Friday, February 5, 2010

New York Times says some dogs surgically "debarked."

The old, golden dog heard footsteps on the porch...the door handle turned. Her person was home! She tried to bark a greeting. But all that came out was a raspy squeak. Later, she tried to bark at a squirrel but again, only a squeak. What was wrong?

The dog had been debarked. A surgical procedure where the vocal chords are cut.

The New York Times reports
that this surgery, also called devocalization, is performed by some veterinarians, but has been falling out of favor. According to the article "Critics of the debarking procedure say it is outdated and inhumane, one that destroys an animal’s central means of communication merely for the owner’s convenience."

The article also cites other veterinarians who claim that the procedure, when performed properly and for the right reasons, is a viable option, and may even save some dogs from euthanasia. They say that the dogs recover well and "don't seem ever to notice any difference."

The procedure is sometimes performed on show dogs and drug dealers' dogs.

Let's say a city apartment-dweller has so many complaints about his dog barking that he is faced with getting rid of the dog or eviction. So he decides the surgery is the best solution.

My question is, had the owner tried training? behavior modification? I'm not saying I'm happy with those collars that zap a dog when they bark, but if the situation were extreme, I would prefer that to surgery. What about bringing a pet sitter in during the day to walk the dog and give it some company? Most dogs don't bark constantly for no reason. Could the dog have been bored, lonely, stressed, frightened, or even had some other medical conditions that could attribute to the barking? Perhaps the city apartment wasn't the best home for the dog?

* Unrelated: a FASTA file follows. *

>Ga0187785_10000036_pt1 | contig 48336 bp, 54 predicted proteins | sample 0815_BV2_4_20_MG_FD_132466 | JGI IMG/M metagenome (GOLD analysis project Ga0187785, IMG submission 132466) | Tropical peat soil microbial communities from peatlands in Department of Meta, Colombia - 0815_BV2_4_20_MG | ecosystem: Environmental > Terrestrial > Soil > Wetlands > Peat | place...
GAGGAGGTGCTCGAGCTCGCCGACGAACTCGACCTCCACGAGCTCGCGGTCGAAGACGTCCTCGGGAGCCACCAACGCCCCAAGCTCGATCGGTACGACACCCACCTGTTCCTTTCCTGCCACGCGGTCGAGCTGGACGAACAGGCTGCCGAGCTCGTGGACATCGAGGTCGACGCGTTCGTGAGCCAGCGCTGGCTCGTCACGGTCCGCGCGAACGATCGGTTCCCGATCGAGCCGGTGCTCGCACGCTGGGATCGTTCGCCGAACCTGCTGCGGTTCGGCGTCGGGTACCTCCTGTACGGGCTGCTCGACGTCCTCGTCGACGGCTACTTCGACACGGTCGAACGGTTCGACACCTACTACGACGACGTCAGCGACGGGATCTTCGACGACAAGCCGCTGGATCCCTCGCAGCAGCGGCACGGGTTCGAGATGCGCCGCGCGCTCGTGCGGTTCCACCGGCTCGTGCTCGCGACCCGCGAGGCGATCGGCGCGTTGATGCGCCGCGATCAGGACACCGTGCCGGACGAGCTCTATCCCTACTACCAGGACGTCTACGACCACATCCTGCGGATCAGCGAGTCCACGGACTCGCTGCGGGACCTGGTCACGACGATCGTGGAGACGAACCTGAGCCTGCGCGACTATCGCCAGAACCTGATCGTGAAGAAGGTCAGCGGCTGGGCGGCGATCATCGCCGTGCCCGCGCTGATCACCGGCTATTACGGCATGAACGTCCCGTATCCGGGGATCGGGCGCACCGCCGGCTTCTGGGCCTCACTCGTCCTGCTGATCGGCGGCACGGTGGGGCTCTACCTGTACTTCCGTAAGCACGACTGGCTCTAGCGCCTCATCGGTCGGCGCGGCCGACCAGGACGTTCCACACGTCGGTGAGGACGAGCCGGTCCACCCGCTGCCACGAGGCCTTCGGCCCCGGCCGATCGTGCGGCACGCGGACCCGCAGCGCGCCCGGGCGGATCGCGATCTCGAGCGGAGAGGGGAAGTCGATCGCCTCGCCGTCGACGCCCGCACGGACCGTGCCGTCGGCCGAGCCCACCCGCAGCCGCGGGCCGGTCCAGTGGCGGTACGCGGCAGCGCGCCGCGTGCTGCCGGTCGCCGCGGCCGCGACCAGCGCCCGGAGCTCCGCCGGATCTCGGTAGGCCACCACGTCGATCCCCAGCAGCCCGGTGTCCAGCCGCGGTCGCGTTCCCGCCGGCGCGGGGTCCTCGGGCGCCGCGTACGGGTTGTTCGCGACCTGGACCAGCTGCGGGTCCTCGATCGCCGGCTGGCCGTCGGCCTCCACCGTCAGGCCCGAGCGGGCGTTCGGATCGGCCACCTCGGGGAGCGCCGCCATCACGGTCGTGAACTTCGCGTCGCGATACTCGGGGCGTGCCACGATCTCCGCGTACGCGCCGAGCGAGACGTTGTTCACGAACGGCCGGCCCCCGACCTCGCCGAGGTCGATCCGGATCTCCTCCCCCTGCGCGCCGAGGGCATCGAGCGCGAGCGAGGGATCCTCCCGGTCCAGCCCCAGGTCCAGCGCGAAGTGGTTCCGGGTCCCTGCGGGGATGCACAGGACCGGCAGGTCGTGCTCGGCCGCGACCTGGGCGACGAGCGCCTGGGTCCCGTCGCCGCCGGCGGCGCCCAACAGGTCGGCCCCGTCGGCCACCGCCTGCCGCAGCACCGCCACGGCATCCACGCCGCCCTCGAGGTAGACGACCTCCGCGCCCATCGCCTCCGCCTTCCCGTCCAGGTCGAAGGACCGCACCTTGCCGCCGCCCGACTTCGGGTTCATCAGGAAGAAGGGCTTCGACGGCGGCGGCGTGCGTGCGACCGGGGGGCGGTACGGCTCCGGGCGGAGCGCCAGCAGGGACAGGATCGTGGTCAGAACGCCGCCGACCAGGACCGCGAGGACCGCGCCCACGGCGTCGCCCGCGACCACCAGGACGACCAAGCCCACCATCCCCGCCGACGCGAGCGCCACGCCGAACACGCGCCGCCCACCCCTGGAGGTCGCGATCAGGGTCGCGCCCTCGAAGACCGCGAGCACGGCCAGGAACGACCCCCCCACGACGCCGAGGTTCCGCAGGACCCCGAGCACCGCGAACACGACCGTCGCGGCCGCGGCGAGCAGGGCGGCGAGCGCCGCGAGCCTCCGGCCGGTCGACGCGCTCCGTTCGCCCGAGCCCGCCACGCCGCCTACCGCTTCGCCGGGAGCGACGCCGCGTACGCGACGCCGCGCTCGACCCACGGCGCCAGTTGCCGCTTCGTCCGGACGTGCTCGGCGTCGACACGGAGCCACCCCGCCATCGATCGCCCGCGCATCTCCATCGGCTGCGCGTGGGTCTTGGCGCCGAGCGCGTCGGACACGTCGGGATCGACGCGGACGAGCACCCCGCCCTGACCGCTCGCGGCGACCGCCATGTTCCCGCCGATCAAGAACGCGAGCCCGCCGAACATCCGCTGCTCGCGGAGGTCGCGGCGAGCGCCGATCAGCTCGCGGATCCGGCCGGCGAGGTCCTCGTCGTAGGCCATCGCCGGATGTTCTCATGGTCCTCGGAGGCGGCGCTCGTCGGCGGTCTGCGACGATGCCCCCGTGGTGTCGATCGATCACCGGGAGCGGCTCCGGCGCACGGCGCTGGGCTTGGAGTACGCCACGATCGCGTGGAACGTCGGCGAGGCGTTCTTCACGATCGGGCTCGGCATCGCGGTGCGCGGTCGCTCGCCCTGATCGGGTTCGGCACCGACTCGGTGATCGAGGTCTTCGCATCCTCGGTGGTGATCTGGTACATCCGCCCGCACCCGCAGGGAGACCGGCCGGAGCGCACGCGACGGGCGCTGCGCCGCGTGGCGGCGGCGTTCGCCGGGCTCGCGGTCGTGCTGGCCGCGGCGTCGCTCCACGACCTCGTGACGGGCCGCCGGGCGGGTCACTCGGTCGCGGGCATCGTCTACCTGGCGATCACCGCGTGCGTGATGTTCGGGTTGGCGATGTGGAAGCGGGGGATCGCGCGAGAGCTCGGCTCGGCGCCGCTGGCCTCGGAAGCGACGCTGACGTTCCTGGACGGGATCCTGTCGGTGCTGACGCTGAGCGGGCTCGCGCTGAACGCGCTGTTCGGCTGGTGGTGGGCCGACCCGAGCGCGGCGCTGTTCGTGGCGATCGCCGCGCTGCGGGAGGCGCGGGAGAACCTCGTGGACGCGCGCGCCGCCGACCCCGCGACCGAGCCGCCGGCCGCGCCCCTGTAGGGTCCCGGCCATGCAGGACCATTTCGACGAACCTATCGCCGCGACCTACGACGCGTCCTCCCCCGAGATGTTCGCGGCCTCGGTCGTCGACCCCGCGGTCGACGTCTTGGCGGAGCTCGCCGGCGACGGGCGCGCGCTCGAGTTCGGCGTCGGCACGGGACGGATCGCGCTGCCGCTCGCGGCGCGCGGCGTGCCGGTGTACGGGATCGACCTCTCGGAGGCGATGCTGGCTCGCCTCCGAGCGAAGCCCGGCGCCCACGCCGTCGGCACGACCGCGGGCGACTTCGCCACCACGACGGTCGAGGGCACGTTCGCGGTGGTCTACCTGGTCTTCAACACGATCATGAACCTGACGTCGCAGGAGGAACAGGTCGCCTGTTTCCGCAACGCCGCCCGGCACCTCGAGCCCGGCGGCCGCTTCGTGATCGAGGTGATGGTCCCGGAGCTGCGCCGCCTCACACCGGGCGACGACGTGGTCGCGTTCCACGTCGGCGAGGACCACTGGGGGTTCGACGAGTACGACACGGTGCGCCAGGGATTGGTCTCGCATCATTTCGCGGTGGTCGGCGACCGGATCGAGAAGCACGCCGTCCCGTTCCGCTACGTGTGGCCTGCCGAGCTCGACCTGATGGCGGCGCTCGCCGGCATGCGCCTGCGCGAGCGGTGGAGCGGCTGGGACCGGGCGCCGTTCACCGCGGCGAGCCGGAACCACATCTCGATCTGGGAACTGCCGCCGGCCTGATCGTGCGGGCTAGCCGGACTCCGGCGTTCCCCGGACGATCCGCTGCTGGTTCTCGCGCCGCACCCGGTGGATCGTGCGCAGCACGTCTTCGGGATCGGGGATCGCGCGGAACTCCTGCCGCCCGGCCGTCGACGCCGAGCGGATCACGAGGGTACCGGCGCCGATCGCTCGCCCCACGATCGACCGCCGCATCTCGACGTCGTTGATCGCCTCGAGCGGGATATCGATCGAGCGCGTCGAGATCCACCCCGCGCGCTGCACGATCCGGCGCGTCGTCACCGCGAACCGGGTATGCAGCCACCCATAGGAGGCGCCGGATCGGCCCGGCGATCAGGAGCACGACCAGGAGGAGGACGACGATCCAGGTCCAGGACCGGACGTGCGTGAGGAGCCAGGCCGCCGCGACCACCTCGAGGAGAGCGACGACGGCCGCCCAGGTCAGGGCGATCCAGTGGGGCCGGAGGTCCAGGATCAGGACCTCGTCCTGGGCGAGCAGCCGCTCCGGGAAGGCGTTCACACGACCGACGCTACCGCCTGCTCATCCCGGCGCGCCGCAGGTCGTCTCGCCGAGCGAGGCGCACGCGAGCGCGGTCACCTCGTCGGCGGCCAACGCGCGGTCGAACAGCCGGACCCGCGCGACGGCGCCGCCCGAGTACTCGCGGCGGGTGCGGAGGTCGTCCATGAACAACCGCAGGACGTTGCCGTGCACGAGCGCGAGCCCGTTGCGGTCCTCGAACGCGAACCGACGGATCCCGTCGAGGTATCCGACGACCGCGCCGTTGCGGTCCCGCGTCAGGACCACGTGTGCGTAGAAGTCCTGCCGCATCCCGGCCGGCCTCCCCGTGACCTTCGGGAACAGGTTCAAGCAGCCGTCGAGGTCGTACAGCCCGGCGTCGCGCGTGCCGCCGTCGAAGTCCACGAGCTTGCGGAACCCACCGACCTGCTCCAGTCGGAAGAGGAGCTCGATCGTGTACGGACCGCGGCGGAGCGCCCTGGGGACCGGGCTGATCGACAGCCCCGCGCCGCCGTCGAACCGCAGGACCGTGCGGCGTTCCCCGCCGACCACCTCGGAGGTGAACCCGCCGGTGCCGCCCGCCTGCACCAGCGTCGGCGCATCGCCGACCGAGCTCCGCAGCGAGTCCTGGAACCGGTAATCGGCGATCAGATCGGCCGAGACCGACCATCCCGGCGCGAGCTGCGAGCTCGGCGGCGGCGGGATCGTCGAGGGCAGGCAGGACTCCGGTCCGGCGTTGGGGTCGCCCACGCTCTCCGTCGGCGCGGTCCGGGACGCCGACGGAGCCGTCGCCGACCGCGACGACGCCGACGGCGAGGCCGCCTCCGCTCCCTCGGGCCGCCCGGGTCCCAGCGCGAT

I know that we can't state for sure that a dog is unhappy or traumatized without its bark. But to me it seems sad, putting an animal through a surgical procedure (not without risks) because someone chose to take away the animal's natural ability to communicate in the way intended.


  1. Obviously you do not understand that the procedure, which should be called "bark softening" does not take the dog's ability to bark away or make it silent or cause it any emotional trauma. What this simple correctly performed surgery does is lower the volume of the dog's bark. This is often enough to keep a well loved by noisy dog in its home when neighbors are complaining. It is a myth to say the dog becomes silent or cannot communicate! Having worked in rescue, I know that this procedure can save dog's lives since a huge number of dogs get dumped for barking. Many dogs cannot be trained not to bark. Isn't it better to do this than take the dog from a home where it is loved. Why on earth would you say drug dealers and dog show people are the people doing the procedure? Do you spend time with drug dealers? Most dogs I know of that have had barks softened are people's pets and the people spend a lot of money with trainers and then realize it doesn't always work. If they are desperate to keep their dog, this procedure is the last resort and it can be very effective in such cases.

  2. I always welcome differing points of view, and knew that some people would disagree. That is fine. I presented opinions on both sides of the issue and then a personal opinion. I also did not say these dogs were silent, or that only drug dealers and show handlers used this method...just that sometimes they did, as reported in the New York Times article. I concluded that it is difficult to know for sure that this causes trauma or unhappiness for the dog...just as it is difficult to know for sure that it causes no emotional ill-effects.


Kelly and Ike say thank you for your comments!